Robin Arnold's Poster

Robin Arnold Psychology

Riley Auer's Poster

Riley Auer Ancient Studies Zoe Wang Visual Arts

Farhan Augustine

Farhan Augustine Chemistry and Biochemistry

Cara Borja

Cara Borja Psychology

Syrena Bracey

Syrena Bracey Chemistry and Biochemistry

Ann Cirincione

Ann Cirincione Biological Sciences

Thomas Coard

Thomas Coard Biological Sciences

Nora Corasaniti

Nora Corasaniti Political Science

Joelle Cusic

Joelle Cusic Chemistry and Biochemistry

Hanna Dasoo

Hanna Dasoo Political Science

Vineed Dayal

Vineed Dayal Mechanical Engineering

Caitlin Dea

Caitlin Dea Education

Logan Dean

Logan Dean Political Science

Lynne Deckel

Lynne Deckel Education

Yash Desai

Yash Desai Biological Sciences

Nidhi Dheman

Nidhi Dheman Psychology

Elise Donkor

Elise Donkor Chemical, Biochemical, and Environmental Engineering

Katlyn Easter

Katlyn Easter Psychology

Chiamaka Ekwunazu

Chiamaka Ekwunazu Psychology

Samantha Eng

Samantha Eng Biological Sciences

Mark Fisher

Mark Fisher

Rivka Fleischman

Rivka Fleischman Psychology

Amelia Hallworth

Amelia Hallworth Biological Sciences

Oluwagbotemi Igbaroola

Oluwagbotemi Igbaroola Biological Sciences

Robyn Jasper

Robyn Jasper Biological Sciences

Alicia Khan

Alicia Khan Psychology

Su Hyoung Kim

Su Hyoung Kim Visual Arts

Matthew Kovarek

Matthew Kovarek Chemical, Biochemical, and Environmental Engineering

Sekar Kulandaivel

Sekar Kulandaivel Computer Science and Electrical Engineering

Julian Loiacono

Julian Loiacono Computer Science and Electrical Engineering

Joshua Massey

Joshua Massey Computer Science and Electrical Engineering

Natalie McDonald

Natalie McDonald Chemistry and Biochemistry

Sean Najmi

Sean Najmi Chemical, Biochemical, and Environmental Engineering

Colin OHern

Colin O’Hern Biochemistry and Molecular Biology

Nneka Opara

Nneka Opara Psychology

Julian Paige

Julian Paige Chemical, Biochemical, and Environmental Engineering

Sarah Pollock

Sarah Pollock Chemistry and Biochemistry

Asma Qaiyumi

Asma Qaiyumi Psychology

Rebekah Rashford

Rebekah Rashford Biological Sciences

Sierra Reeb

Sierra Reeb Education

Allison Reichard

Allison Reichard Psychology

Hayley Richardson

Hayley Richardson Biological Sciences

Brent Runge

Brent Runge Chemistry and Biochemistry

Rima Sakhawala

Rima Sakhawala Biological Sciences

Gabrielle Salib

Gabrielle Salib Information Systems

Carly Sciandra

Carly Sciandra Chemistry and Biochemistry

Erika Schumacher

Erika Schumacher Visual Arts

Matthew Shirley

Matthew Shirley Chemistry and Biochemistry

Nicole Simke

Nicole Simke Visual Arts

Sidrah Shayiq

Sidrah Shayiq Education

Tracee Simms

Tracee Simms Psychology

Amelia Smith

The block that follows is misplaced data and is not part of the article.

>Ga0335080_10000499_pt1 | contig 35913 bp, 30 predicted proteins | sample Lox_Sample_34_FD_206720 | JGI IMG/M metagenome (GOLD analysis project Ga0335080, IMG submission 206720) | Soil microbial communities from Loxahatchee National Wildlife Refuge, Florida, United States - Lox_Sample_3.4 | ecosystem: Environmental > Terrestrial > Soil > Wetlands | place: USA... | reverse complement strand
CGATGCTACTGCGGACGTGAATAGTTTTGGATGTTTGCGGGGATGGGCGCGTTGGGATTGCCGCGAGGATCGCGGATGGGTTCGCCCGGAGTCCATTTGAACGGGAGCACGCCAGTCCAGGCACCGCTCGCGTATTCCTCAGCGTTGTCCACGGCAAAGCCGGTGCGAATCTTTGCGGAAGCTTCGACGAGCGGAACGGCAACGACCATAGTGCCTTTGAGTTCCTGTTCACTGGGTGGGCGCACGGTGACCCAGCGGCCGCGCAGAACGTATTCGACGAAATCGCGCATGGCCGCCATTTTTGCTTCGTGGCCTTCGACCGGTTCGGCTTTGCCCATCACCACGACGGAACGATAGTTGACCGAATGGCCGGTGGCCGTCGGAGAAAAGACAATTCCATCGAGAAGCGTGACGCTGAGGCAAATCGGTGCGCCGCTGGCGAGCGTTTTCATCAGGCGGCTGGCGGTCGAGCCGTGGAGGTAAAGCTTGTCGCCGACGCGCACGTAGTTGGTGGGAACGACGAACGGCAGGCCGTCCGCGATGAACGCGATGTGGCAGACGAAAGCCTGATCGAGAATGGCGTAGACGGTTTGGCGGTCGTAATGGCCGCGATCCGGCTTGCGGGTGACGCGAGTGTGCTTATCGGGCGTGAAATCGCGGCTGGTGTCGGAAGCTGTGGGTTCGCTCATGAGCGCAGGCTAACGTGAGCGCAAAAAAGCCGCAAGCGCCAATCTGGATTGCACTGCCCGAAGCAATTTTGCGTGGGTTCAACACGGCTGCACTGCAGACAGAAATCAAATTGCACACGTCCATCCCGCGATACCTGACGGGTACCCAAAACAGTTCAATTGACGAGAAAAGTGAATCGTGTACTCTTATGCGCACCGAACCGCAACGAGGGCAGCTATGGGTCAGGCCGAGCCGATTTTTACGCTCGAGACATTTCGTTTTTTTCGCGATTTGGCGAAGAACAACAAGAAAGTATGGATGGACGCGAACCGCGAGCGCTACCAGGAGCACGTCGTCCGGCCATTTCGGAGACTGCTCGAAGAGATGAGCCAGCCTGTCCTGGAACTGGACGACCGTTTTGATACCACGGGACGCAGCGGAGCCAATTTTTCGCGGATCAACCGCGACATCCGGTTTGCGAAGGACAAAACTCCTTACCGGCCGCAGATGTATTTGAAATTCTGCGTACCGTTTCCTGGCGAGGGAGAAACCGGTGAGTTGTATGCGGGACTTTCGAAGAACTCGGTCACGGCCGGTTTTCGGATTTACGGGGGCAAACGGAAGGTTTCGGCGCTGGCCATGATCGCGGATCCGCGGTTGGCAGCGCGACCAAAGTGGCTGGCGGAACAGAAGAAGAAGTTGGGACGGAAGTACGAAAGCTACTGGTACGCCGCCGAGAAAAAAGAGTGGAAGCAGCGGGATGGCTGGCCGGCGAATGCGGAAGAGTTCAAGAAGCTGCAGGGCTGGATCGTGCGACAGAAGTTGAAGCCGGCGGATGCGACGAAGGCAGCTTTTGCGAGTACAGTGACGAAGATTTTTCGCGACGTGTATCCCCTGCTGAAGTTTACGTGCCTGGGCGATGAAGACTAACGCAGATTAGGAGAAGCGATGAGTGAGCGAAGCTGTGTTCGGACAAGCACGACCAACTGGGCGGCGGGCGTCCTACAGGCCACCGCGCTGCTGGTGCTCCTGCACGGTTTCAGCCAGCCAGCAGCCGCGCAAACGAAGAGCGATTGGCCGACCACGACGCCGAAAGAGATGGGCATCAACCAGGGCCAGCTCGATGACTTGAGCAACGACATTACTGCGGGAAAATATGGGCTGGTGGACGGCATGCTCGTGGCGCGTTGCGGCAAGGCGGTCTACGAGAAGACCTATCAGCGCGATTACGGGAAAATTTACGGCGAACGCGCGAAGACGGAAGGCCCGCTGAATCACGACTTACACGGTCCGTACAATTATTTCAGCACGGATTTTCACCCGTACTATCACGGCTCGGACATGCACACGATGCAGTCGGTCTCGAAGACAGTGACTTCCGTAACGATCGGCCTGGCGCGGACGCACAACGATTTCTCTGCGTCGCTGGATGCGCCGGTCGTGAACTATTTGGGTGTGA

Amelia Smith Biological Sciences

Savannah Steinly

Savannah Steinly Chemical, Biochemical, and Environmental Engineering

Zane Stump

Nevin Varghese Chemistry and Biochemistry

Andrea Wozniak

Andrea Wozniak Computer Science and Electrical Engineering

Fan Zhang

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Edit an academic poster sample

Free Academic Poster Templates to Customize Online

Customize free academic poster design templates to show the results of your research in a graphic and visual way. get your scientific poster layout in minutes..

Make a  scientific poster design template  to synthesize all the information of your investigation. See in an organized way what you have learned and communicate it to everyone.

Customizable academic poster template free download

Customize a scientific poster template for your academic presentations

An academic poster is an innovative way to present the results and information obtained after scientific research. It is necessary that all parts of a scientific poster are arranged in order.

Edit.org makes it easy for you to create academic poster designs and make an incredibly good presentation. You will be able to organize everything in a professional way so that your message is clear and powerful.

Our team of designers has created academic and scientific poster examples  as well as all kinds of academic posters  so that you just have to choose the one that best suits your needs.

Among the different templates, you can create:

  • An effective science outreach poster with the ultimate goal of clearly displaying the information obtained.
  • A scientific poster for the academic public to be captivated by your research.
  • Create all kinds of templates to make scientific posters that you can design step by step thanks to the editor, very easy to use. Choose from our extensive catalog of templates and in a few minutes, you will have the result you expect, all for free!

Online scientific poster maker with free designs

How to edit an academic research poster template with Edit.org

  • Click on any image in this article or, if you prefer, go to our editor and choose one template.
  • Design and customize your design without limits! Add the text you want, choose your favorite color, and upload your logo, a thousand options at your fingertips!
  • Save and share your creation with others. 
  • Download it in the format you need and in the highest quality! JPG, PDF, PNG... choose yours. 

You're done!

Download academic poster design template for free

Free academic poster templates to download and print

Thanks to the pre-designed templates, Edit.org is one of the best programs to make academic posters in a simple and fast way, but with the results of a professional graphic designer. In addition, if you wanr, you can make a design from scratch completely to your liking.